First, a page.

Background: Resection of hepatocellular carcinoma (HCC) is associated with a high incidence of recurrence. Aggressive management of recurrence is an important strategy in prolonging survival. This study evaluated the role of combined resection and locoregional therapy in the management of selected patients with extrahepatic and intrahepatic recurrences.
Study design: From a prospective database of 399 patients with hepatectomy for HCC from 1989 to 1998, 63 patients were identified with extrahepatic and intrahepatic recurrences either concurrently or sequentially. Survival outcomes of patients who underwent resection of extrahepatic recurrence and re-resection or locoregional therapy for intrahepatic recurrence were evaluated.
Results: Ten patients underwent resection of solitary extrahepatic recurrence and locoregional therapy for intrahepatic recurrence. Transarterial chemoembolization was the main treatment modality for intrahepatic recurrence. Two of these patients also underwent re-resection of intrahepatic recurrence at the time of resection of extrahepatic metastasis. Median survival after recurrence of these 10 patients was 44.0 months (range 18.6 to 132.9 months), and the median overall survival from initial hepatectomy was 49.0 months (range 21.6 to 134.6 months). In contrast, median survival after recurrence of the remaining 53 patients with extrahepatic and intrahepatic recurrences treated by nonsurgical means (locoregional therapy, systemic chemotherapy, or hormonal therapy) was only 10.6 months (p = 0.002).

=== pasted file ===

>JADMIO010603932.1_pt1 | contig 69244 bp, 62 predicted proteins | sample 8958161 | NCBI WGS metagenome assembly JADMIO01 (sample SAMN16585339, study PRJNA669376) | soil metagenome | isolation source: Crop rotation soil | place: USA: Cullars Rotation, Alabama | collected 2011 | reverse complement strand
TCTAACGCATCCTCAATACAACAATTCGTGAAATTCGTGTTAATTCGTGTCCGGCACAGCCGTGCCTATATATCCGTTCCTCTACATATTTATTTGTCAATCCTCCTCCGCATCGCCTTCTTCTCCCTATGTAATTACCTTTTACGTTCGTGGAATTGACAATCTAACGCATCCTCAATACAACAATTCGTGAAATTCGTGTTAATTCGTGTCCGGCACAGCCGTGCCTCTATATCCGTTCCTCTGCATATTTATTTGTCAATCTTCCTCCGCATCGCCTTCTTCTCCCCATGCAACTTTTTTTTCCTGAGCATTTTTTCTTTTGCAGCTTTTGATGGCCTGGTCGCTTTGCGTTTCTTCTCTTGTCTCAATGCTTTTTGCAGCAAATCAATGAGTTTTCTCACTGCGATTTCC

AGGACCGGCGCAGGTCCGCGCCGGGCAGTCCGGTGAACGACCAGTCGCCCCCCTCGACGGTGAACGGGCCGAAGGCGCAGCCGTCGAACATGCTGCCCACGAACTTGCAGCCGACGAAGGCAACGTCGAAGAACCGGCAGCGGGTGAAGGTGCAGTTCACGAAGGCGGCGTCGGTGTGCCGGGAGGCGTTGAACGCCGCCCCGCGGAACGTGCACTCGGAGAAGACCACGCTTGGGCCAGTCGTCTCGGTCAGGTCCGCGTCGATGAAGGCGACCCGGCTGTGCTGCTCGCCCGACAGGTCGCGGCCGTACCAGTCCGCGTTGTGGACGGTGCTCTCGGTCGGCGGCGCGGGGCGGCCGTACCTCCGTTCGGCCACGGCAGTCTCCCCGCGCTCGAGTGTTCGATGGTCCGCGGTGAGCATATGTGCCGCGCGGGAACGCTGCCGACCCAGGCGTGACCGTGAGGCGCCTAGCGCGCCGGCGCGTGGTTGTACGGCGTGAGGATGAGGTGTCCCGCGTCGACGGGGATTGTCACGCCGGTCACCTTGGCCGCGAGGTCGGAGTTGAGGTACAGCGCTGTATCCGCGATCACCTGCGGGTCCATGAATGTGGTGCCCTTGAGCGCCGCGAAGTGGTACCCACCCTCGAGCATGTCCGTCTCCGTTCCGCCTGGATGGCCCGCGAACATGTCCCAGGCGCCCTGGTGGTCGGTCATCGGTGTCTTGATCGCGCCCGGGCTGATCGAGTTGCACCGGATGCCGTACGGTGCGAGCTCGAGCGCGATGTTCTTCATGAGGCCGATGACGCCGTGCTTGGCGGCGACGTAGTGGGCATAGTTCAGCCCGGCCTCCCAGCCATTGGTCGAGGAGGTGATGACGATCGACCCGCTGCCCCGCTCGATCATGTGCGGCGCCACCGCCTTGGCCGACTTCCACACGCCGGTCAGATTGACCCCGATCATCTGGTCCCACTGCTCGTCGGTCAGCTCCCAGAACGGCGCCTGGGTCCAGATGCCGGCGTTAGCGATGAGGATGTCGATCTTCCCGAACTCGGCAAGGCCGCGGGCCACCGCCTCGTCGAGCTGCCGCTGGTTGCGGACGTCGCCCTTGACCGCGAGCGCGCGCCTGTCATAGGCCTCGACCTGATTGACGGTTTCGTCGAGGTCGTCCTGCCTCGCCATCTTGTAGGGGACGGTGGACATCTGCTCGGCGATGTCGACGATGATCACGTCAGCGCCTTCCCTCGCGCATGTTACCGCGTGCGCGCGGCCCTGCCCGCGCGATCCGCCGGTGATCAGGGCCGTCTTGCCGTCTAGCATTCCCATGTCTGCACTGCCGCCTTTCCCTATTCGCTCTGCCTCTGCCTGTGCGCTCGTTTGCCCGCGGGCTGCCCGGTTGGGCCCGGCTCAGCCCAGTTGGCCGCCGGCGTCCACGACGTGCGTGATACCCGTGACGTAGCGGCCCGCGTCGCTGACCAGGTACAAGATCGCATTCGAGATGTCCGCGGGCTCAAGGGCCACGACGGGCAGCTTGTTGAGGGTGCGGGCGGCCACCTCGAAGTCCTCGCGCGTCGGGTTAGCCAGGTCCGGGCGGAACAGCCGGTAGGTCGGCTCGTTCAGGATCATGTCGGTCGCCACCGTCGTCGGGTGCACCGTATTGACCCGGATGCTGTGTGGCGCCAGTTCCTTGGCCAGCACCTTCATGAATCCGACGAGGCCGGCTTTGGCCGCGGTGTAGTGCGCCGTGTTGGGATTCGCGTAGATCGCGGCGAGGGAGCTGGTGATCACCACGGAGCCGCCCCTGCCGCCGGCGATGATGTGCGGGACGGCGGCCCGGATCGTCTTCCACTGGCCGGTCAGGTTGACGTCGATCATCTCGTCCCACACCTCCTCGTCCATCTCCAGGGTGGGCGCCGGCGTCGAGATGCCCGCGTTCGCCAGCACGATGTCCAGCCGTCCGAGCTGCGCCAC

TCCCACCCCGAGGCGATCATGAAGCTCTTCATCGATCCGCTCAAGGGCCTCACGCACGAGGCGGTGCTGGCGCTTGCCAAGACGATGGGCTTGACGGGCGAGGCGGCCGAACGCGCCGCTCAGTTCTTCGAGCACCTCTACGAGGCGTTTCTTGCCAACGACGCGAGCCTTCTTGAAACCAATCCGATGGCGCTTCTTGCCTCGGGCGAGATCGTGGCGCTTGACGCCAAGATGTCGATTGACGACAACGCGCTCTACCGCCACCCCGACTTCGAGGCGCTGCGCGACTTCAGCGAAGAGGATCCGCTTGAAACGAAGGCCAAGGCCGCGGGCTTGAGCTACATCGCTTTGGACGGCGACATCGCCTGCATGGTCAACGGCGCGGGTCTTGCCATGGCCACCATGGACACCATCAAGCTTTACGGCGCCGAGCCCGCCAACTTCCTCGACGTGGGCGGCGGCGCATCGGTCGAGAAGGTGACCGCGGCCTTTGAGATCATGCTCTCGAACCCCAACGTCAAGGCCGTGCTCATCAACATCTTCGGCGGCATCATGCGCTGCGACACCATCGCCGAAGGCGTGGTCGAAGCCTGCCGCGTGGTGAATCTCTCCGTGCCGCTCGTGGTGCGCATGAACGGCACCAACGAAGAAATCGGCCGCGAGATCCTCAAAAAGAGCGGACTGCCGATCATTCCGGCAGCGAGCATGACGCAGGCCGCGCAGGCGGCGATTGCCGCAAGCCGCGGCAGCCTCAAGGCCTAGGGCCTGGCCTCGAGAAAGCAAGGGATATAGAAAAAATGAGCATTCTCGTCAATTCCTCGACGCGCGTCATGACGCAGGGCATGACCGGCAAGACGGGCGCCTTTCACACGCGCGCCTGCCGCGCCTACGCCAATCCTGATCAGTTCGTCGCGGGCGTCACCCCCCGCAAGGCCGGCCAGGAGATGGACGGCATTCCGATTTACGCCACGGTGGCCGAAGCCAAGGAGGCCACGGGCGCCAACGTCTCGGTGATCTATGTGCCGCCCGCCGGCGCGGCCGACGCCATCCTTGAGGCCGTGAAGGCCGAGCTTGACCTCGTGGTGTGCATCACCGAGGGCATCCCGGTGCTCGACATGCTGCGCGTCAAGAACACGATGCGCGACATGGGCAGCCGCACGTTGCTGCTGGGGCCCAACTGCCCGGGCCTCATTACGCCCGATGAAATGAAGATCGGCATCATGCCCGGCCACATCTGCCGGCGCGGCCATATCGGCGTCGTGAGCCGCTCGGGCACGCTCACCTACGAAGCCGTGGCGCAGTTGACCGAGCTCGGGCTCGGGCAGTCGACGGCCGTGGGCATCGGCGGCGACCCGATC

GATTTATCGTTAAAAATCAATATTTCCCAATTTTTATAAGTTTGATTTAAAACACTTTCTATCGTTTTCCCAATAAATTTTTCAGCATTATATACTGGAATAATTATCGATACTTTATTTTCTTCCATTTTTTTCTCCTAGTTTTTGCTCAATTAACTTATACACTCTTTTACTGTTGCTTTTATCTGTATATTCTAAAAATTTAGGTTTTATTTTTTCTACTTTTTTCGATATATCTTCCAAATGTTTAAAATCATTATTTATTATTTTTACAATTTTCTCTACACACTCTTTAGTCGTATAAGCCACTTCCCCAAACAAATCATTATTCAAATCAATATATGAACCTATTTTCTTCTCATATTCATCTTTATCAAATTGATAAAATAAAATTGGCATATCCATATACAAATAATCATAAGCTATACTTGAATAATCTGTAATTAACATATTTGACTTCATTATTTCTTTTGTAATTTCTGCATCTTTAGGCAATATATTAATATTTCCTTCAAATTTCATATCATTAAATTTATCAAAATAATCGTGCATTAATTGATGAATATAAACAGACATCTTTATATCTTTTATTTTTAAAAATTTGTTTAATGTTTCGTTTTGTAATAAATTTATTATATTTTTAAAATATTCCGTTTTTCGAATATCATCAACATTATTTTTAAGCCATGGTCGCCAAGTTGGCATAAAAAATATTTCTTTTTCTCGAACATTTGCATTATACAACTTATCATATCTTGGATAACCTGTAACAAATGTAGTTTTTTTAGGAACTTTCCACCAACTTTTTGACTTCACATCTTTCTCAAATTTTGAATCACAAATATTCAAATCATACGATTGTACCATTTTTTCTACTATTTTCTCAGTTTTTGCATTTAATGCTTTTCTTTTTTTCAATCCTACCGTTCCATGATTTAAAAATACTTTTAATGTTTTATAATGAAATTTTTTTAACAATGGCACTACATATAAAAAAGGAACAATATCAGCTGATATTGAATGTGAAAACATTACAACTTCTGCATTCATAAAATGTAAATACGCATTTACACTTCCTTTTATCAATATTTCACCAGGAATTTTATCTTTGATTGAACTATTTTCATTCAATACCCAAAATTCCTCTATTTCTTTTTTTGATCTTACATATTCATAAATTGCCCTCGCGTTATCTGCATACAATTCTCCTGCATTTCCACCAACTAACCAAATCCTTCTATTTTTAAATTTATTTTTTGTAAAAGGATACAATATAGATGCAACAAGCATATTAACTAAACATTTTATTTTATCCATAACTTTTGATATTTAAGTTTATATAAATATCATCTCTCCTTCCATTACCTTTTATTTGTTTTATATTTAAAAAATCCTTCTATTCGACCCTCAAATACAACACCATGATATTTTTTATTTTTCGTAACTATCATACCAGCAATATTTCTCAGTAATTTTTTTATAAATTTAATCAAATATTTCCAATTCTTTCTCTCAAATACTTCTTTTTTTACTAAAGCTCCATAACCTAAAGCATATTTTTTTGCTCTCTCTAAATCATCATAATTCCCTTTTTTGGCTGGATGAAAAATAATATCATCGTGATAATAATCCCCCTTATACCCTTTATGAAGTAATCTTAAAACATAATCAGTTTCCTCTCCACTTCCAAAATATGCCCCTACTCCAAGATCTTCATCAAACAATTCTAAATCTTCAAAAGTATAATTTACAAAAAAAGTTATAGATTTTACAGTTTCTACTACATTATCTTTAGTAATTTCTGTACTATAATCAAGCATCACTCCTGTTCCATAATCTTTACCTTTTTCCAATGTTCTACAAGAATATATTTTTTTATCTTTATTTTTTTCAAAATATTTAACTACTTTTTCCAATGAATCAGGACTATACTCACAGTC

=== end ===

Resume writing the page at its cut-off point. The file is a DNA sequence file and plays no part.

Conclusions: Aggressive management with combined resection of isolated extrahepatic recurrence and re-resection or locoregional therapy for intrahepatic recurrence may offer longterm survival in selected patients who develop both intrahepatic and extrahepatic recurrences after hepatectomy for HCC.